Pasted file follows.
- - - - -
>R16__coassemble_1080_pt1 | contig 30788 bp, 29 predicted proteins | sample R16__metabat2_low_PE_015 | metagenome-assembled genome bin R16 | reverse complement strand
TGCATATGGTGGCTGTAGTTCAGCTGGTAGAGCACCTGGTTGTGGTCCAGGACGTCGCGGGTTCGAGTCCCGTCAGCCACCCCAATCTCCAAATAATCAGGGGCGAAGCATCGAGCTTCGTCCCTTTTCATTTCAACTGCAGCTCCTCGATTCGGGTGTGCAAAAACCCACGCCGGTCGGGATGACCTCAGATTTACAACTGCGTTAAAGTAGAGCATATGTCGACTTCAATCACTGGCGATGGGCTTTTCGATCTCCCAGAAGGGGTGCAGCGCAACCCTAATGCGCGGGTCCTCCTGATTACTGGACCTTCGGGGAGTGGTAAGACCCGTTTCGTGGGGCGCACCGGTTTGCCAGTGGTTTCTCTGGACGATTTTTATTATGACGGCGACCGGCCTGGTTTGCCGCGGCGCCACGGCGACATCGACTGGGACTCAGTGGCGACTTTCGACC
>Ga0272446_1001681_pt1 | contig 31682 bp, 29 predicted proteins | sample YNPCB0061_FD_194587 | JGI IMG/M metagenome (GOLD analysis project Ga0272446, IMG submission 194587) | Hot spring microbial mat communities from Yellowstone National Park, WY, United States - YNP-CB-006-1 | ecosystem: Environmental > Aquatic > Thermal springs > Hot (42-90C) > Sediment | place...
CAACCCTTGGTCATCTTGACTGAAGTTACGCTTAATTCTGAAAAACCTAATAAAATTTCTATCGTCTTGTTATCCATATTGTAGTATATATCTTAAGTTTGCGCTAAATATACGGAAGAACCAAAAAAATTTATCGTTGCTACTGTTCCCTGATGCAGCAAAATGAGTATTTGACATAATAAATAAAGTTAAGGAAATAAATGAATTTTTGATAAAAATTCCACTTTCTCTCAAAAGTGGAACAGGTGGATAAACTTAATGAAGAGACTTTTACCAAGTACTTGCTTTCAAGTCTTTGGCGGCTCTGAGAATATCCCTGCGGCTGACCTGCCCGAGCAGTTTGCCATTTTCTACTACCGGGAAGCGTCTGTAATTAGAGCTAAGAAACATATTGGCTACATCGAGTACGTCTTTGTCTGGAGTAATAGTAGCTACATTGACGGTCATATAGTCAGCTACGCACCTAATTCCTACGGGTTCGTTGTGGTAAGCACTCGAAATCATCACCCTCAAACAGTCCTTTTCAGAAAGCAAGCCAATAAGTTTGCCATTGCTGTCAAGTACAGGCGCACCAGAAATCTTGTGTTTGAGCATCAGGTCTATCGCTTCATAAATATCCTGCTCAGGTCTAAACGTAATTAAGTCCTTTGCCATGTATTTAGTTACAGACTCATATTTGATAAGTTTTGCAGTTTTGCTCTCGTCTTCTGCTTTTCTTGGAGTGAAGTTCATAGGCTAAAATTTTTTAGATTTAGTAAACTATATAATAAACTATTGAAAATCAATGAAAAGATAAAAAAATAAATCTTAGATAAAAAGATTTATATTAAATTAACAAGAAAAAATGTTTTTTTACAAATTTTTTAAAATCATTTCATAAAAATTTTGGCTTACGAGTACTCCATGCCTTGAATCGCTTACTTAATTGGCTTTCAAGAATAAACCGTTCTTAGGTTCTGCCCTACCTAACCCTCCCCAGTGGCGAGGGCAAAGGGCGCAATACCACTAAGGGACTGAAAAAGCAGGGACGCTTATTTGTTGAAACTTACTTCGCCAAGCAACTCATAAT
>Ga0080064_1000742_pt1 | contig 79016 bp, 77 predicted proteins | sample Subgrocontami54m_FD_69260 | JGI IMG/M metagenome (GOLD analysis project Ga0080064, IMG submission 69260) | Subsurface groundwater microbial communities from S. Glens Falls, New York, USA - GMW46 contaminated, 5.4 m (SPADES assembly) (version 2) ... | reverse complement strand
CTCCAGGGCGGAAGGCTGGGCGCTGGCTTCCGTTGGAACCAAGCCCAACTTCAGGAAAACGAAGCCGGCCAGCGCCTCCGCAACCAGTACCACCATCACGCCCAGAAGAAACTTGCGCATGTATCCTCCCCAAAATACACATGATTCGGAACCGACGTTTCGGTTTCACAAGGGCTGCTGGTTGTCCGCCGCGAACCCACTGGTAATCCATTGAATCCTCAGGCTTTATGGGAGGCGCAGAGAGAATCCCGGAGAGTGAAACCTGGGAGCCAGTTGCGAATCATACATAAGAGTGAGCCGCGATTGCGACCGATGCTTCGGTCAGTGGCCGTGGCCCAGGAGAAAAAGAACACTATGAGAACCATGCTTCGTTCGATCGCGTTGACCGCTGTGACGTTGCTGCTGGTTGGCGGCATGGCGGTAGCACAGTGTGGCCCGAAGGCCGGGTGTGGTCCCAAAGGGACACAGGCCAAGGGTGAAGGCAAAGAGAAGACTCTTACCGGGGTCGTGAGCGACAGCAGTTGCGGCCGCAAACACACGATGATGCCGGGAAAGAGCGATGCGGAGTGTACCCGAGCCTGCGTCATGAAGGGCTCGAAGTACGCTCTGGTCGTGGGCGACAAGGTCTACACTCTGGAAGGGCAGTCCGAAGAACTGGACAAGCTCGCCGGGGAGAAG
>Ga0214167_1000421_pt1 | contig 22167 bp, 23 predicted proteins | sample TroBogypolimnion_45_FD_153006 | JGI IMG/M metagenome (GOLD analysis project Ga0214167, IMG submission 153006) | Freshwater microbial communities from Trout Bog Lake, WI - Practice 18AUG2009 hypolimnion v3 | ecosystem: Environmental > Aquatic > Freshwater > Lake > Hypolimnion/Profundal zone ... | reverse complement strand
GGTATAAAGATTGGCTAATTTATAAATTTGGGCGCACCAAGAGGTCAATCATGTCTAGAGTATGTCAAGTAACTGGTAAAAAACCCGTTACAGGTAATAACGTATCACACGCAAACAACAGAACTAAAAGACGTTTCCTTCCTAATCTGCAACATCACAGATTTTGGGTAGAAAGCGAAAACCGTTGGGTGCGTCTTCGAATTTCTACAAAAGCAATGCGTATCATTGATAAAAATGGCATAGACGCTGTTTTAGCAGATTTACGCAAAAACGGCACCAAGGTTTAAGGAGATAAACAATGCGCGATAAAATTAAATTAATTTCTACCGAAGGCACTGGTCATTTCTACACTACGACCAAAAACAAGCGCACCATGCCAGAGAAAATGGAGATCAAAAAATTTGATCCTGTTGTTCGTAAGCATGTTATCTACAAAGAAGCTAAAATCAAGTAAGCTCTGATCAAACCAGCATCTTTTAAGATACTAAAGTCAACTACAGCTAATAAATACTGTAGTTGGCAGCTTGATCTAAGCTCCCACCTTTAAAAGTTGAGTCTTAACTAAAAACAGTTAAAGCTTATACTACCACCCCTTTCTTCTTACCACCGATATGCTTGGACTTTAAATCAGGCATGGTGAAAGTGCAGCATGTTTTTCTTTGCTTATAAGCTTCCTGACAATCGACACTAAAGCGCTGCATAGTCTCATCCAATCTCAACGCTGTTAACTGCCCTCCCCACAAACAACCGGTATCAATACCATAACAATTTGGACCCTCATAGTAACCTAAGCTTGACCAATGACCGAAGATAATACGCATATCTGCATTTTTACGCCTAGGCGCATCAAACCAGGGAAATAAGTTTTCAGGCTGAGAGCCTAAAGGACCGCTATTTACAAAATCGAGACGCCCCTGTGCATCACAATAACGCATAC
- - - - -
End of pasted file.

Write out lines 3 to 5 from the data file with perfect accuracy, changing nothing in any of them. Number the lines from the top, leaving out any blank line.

>Ga0272446_1001681_pt1 | contig 31682 bp, 29 predicted proteins | sample YNPCB0061_FD_194587 | JGI IMG/M metagenome (GOLD analysis project Ga0272446, IMG submission 194587) | Hot spring microbial mat communities from Yellowstone National Park, WY, United States - YNP-CB-006-1 | ecosystem: Environmental > Aquatic > Thermal springs > Hot (42-90C) > Sediment | place...
CAACCCTTGGTCATCTTGACTGAAGTTACGCTTAATTCTGAAAAACCTAATAAAATTTCTATCGTCTTGTTATCCATATTGTAGTATATATCTTAAGTTTGCGCTAAATATACGGAAGAACCAAAAAAATTTATCGTTGCTACTGTTCCCTGATGCAGCAAAATGAGTATTTGACATAATAAATAAAGTTAAGGAAATAAATGAATTTTTGATAAAAATTCCACTTTCTCTCAAAAGTGGAACAGGTGGATAAACTTAATGAAGAGACTTTTACCAAGTACTTGCTTTCAAGTCTTTGGCGGCTCTGAGAATATCCCTGCGGCTGACCTGCCCGAGCAGTTTGCCATTTTCTACTACCGGGAAGCGTCTGTAATTAGAGCTAAGAAACATATTGGCTACATCGAGTACGTCTTTGTCTGGAGTAATAGTAGCTACATTGACGGTCATATAGTCAGCTACGCACCTAATTCCTACGGGTTCGTTGTGGTAAGCACTCGAAATCATCACCCTCAAACAGTCCTTTTCAGAAAGCAAGCCAATAAGTTTGCCATTGCTGTCAAGTACAGGCGCACCAGAAATCTTGTGTTTGAGCATCAGGTCTATCGCTTCATAAATATCCTGCTCAGGTCTAAACGTAATTAAGTCCTTTGCCATGTATTTAGTTACAGACTCATATTTGATAAGTTTTGCAGTTTTGCTCTCGTCTTCTGCTTTTCTTGGAGTGAAGTTCATAGGCTAAAATTTTTTAGATTTAGTAAACTATATAATAAACTATTGAAAATCAATGAAAAGATAAAAAAATAAATCTTAGATAAAAAGATTTATATTAAATTAACAAGAAAAAATGTTTTTTTACAAATTTTTTAAAATCATTTCATAAAAATTTTGGCTTACGAGTACTCCATGCCTTGAATCGCTTACTTAATTGGCTTTCAAGAATAAACCGTTCTTAGGTTCTGCCCTACCTAACCCTCCCCAGTGGCGAGGGCAAAGGGCGCAATACCACTAAGGGACTGAAAAAGCAGGGACGCTTATTTGTTGAAACTTACTTCGCCAAGCAACTCATAAT
>Ga0080064_1000742_pt1 | contig 79016 bp, 77 predicted proteins | sample Subgrocontami54m_FD_69260 | JGI IMG/M metagenome (GOLD analysis project Ga0080064, IMG submission 69260) | Subsurface groundwater microbial communities from S. Glens Falls, New York, USA - GMW46 contaminated, 5.4 m (SPADES assembly) (version 2) ... | reverse complement strand